Memory

December 26, 2015

Memory can be a tricky business.

It can bring us a smile in the late afternoon as we’re in gridlock and a certain song comes on the radio that connects us to a nice moment in the past.  It can be elusive in the most inappropriate of times.  Like, when we’re at a crucial juncture of a business deal and we’re desperately trying to remember that particularly important detail that the whole deal may hinge upon.  Sometimes we are more selective about it.  ‘Um, no, I don’t really remember that time I insulted my brother-in-law at Christmas Eve, are you sure that wasn’t his brother?’  Other times, memories come rushing up to us, as we regal our family and friends with the great anecdotes of the past.

1369847707_4085_memory-1

The losing of one’s memory or the inability to recall certain events can be attributed to any number of things.  It could be the brain’s way of protecting you from a traumatic event in the past. Or maybe you just smoked way too much pot in high school.  Perhaps you are suffering from an age-related condition like Alzheimer’s or dementia.

Whatever the case, for me, I just know that it can be a tricky business.  Or, more appropriately it has been and continues to be a tricky business.

At the time of this writing, I am only 44 years old, and yet I have a despicable memory capacity. Like, I am not exaggerating here when I say that I am often being told by my brother or sister of events that we all shared just ten years ago, and yet, I’ve no recollection of the event whatsoever.  I am also not being over the top when I tell you that my wife is quite often referencing barely week-old conversations, only to see me wearing a profoundly confused look on my face.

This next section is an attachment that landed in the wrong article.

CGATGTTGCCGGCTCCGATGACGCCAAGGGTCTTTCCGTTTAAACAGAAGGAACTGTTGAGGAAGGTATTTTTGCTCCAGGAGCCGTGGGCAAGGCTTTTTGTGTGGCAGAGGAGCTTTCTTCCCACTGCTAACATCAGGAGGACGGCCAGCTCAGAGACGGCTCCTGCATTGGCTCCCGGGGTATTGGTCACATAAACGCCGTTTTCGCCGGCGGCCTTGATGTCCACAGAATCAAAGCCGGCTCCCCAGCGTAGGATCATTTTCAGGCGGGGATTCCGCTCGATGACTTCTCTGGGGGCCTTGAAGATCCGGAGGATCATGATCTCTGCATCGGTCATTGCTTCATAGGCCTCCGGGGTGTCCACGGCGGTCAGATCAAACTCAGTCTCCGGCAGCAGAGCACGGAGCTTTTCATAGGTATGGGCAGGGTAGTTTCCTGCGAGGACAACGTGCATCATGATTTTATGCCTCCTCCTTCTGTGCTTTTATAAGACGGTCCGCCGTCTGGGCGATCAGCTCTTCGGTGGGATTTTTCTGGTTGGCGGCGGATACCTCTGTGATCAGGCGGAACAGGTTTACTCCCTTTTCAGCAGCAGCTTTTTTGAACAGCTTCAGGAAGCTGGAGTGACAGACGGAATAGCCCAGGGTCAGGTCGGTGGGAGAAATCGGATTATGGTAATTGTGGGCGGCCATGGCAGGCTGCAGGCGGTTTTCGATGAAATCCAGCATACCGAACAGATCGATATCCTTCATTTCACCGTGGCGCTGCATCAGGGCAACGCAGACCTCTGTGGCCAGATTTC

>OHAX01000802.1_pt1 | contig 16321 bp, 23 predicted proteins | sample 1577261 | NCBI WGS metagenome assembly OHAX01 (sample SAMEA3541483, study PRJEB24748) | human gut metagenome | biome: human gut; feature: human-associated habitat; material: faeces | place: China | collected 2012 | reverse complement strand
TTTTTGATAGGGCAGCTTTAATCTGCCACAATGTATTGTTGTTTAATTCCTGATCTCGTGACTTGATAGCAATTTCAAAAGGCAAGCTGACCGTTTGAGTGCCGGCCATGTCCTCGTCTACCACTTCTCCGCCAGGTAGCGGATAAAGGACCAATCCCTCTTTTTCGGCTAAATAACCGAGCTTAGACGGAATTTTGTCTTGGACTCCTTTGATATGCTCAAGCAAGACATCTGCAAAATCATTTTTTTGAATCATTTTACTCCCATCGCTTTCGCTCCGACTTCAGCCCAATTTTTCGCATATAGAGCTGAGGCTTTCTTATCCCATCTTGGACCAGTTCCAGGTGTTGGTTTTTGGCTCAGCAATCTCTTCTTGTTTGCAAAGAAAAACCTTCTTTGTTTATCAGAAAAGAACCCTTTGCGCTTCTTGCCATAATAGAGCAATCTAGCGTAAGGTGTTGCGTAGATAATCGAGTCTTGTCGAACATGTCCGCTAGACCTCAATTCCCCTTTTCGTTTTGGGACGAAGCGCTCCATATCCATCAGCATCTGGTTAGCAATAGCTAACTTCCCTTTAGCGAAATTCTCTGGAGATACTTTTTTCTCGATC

There have been no truly traumatic events in my life.  Little to no marijuana consumption at an early age.  And I’m certainly not old enough, yet, for the dreaded Alzheimer’s.

And yet, too many times have I struggled to remember, what, to me, are some of the most important and interesting elements to my life.

FISHING FOR A MEMORY

Not for lack of trying, though.  I’ve tried some dietary changes, more holistic approaches.  Of course I never really stuck to the diet or the herbs long enough to know if they’d had any real affect.  I tried a daily meditation practice to see if that might help in some way train my brain to hold onto some memories.  Of course I never really stuck to the meditation practice long enough to know if that was working.  I even once kept a dream journal by my bed side, which I would write in immediately upon waking from a dream.  I had some wicked dreams, and writing down some of them were helpful in deciphering some aspects of my life (not unlike what meditation can do, I suppose).  But of course I never really stuck to the dream journal long enough to know if writing down my dreams was helping me increase my memory capacity.

And so, I suppose, I am now here, in the proverbial blogosphere, in a last ditch effort to make some memory stick.  I am hopeful that this writing, combined with my films, will provide as some record of my thoughts; in essence, a documentation of my memories.  On one hand, this bit of writing might amount to nothing more than a journal, but on the other hand, it might actually provide as some sort of road map – albeit maybe a selective one – to my life and my work.  So that one day, when I’m old and grey, and my son or daughter ask me about a certain time in my life (and theirs), if I find myself unable to recall the time or event in question, just maybe I’ll have some sort of a record of it here.  In these pages.  In these thoughts.  In these… memories.

 

Whadja think?

Your email address will not be published. Required fields are marked *

You are living your documentary life, #doclifer.  Isn't life grand? The Documentary Life © 2017